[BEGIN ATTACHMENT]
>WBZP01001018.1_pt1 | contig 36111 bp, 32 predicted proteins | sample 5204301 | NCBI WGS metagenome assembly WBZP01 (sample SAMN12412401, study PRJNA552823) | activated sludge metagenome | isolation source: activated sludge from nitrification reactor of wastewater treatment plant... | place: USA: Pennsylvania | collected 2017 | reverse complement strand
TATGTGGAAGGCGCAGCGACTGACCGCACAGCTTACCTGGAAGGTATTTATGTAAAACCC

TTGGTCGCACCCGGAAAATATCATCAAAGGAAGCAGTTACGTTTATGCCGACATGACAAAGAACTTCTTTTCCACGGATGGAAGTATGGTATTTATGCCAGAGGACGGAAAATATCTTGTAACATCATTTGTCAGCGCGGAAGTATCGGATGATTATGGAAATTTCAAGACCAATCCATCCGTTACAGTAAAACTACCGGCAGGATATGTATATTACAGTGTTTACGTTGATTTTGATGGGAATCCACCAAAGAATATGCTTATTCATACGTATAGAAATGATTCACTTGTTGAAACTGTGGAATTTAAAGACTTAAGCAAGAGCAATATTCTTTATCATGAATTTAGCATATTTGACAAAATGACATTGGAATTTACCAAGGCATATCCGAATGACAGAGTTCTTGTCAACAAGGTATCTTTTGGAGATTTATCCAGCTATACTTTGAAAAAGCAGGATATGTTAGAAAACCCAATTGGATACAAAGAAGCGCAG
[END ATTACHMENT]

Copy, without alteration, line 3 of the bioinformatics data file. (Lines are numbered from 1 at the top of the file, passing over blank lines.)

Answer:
TTGGTCGCACCCGGAAAATATCATCAAAGGAAGCAGTTACGTTTATGCCGACATGACAAAGAACTTCTTTTCCACGGATGGAAGTATGGTATTTATGCCAGAGGACGGAAAATATCTTGTAACATCATTTGTCAGCGCGGAAGTATCGGATGATTATGGAAATTTCAAGACCAATCCATCCGTTACAGTAAAACTACCGGCAGGATATGTATATTACAGTGTTTACGTTGATTTTGATGGGAATCCACCAAAGAATATGCTTATTCATACGTATAGAAATGATTCACTTGTTGAAACTGTGGAATTTAAAGACTTAAGCAAGAGCAATATTCTTTATCATGAATTTAGCATATTTGACAAAATGACATTGGAATTTACCAAGGCATATCCGAATGACAGAGTTCTTGTCAACAAGGTATCTTTTGGAGATTTATCCAGCTATACTTTGAAAAAGCAGGATATGTTAGAAAACCCAATTGGATACAAAGAAGCGCAG